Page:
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When NASA soared with eagles

Gene Kranz recalls the agency's finest hours for a History Channel film.

August 23, 2003|Dana Calvo | Special to The Times

HOUSTON — When the shuttle Columbia disintegrated over Texas on Feb. 1, killing all seven crew members, it was just one more blow for a space program that had once been the envy of the world.

On Sunday, though, the History Channel will broadcast an original documentary about a much happier time, when 26-year-old cowboys with slide rules and pocket protectors had the power to issue a "go" or "no go" seconds before a launch.

"Failure Is Not an Option" is based on the book by that title by retired NASA flight director Gene Kranz, portrayed by Ed Harris in "Apollo 13" as the cigar-loving, vest-wearing leader of Mission Control who uttered that phrase as his can-do crew worked to bring the moon mission crew home alive. But in the wake of the Columbia disaster and years of dwindling public interest in space exploration, the two-hour film feels more Hollywood than history; "Failure" is so riveting and moving that it's difficult to reconcile the drama and maverick spirit of the old space agency with the beleaguered NASA of today.

"When we started, people would put their food down, get up and watch the launch," Kranz said on a recent morning from his home near Johnson Space Center, south of Houston.

Kranz turns 70 this week and, physically, he is somewhere between retirement and his prime; he wears white sneakers with Velcro straps, but he's still got his flat-top crew cut, and he still clicks a ballpoint pen furiously when he's concentrating. (When he ran Mission Control, he destroyed about three government-issued pens per shift.)

Kranz was a technical advisor on "Failure," and his viewpoint anchors the majority of the interviews. Featuring live footage shot in the control room during the 1960s and interviews with several of the key engineers who worked the Mercury and Apollo missions, the film moves at a cliffhanger pace.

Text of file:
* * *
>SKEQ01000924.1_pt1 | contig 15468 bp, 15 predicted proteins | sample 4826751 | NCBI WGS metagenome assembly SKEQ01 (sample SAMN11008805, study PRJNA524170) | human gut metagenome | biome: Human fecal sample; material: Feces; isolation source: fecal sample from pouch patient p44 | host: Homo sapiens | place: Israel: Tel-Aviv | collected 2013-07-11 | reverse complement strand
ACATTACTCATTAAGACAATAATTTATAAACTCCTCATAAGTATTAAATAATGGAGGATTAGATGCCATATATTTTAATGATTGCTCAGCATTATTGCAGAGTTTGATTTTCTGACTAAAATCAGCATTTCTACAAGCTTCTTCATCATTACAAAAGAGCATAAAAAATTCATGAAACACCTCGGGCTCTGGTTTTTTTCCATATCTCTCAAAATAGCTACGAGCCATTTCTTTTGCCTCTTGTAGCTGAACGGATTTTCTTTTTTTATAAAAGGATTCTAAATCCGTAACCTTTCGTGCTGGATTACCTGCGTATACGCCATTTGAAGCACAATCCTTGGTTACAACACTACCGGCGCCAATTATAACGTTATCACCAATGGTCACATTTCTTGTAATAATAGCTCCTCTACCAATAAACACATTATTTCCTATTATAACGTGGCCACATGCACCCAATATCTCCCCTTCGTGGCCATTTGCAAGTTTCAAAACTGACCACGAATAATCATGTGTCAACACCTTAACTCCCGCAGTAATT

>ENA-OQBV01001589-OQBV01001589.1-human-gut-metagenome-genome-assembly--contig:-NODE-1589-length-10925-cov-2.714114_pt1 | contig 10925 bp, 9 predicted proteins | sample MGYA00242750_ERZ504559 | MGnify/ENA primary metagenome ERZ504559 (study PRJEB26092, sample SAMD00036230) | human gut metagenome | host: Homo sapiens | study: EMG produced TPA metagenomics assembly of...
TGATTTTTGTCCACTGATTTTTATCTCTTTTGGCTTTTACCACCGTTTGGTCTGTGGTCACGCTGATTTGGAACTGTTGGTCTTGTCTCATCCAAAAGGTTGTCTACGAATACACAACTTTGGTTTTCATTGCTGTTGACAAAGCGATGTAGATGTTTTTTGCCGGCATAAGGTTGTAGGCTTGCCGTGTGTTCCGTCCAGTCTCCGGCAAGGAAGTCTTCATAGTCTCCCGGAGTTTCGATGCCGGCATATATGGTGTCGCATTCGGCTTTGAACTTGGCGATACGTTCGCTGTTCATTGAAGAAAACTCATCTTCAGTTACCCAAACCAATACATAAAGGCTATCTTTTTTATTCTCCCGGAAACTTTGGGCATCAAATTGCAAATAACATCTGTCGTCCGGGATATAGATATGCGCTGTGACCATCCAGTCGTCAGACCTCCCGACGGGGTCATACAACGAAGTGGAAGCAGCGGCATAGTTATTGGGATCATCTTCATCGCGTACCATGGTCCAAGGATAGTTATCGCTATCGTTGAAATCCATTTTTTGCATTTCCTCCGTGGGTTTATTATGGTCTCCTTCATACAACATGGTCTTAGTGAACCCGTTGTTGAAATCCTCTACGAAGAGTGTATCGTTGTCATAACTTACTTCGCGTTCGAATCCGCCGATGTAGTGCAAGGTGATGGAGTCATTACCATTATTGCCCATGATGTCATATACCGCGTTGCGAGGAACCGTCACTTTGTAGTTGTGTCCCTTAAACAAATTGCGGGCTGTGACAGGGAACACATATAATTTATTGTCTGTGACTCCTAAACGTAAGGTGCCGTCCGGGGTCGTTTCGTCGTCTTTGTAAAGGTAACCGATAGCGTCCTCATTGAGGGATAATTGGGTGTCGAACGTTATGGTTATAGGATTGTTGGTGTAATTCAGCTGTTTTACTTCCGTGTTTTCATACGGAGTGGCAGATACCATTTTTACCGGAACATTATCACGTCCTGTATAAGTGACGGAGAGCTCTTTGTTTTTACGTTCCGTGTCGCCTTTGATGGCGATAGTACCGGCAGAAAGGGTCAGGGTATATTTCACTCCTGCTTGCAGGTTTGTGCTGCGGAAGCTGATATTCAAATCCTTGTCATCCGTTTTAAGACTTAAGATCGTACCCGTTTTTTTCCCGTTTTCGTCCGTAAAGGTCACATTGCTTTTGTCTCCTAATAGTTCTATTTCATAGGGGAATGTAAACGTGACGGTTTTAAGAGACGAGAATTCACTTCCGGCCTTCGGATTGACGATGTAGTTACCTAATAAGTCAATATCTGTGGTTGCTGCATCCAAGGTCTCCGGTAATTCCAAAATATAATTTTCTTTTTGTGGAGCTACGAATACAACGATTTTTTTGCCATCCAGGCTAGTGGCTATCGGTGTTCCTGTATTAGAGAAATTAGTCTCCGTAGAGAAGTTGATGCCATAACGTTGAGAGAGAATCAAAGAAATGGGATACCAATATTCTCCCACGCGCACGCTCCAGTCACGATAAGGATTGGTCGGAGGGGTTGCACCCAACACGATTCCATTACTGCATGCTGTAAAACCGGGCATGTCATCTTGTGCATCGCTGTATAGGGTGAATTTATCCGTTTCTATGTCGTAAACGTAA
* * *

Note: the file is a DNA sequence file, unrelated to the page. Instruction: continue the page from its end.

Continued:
A former Air Force pilot, Kranz was selected for the NASA program in the fall of 1960. Because he had most recently been a flight test engineer at Holloman Air Force Base in New Mexico dealing with flight systems, NASA initially assigned him to write flight instructions for the Mercury flight controllers. Kranz said there were no rules to follow, so he made it up as he went along.

By the time the Gemini program rolled around, he'd moved up to flight director.

"I think Gene made it feel urgent because he's so intense," said Rushmore DeNooyer, who produced the documentary. DeNooyer and Kirk Wolfinger -- his partner is founding Lone Wolf Pictures in South Portland, Maine -- deliberately avoided focusing on the astronauts. Instead, they dug into the culture of the engineer's life and succeeded in making a number-cruncher's job seem as exciting as a stuntman's.

They also examined the anatomy of Mission Control, a brief but necessary explanation that effectively shatters the monotony of an austere room swarming with engineers in headsets. The men in the first row, the "trench," were in charge of all the calculations necessary for navigation. The second row, "systems," monitored every system on the spacecraft, from engines to oxygen to computers. And the third row was mission command, which oversaw, consulted and ultimately made every decision.

"Actually, there were intense rivalries in that room," DeNooyer said. "The front row was very arrogant. The second row was important in their own different way. It was an entire world in there."

Wolfinger has specialized in space program documentaries, including one for PBS as well as the Turner network, and he thought he'd "said it all."

"The challenge was to find a fresh story and some fresh perspective. The other daunting challenge was to make a riveting film about engineers who sat in their seats. How many ways could we shoot guys in white shirts, thin black ties and horn-rimmed glasses? They aren't exactly what comes to mind when you think about matinee idol. I mean, how many ways could we shoot a slide rule?" he asked. "It was finding the human beings in these guys."

In "Failure," the now-retired engineers speak with vitality and passion about the projects they worked on 35 years ago. They still recite the inspiring philosophy-cum-pep talks that Kranz delivered to them. They still get choked up when talking about Christmas Eve 1968, when astronauts William Anders, Jim Lovell and Frank Borman began reading from Genesis as Apollo 8 emerged from behind the moon into full view of the cobalt blue Earth.

One of the finest moments of the film occurs as the engineers recall the fire on Apollo 1 in January 1967, which killed astronauts Gus Grissom, Ed White and Roger Chaffee. The engineers' loss of innocence is apparent on their weathered faces and in their gravelly voices.

And of course, they can still rattle off the acronym concentrate that passed for language in Mission Control. As one of them says, "There were acronyms for acronyms."

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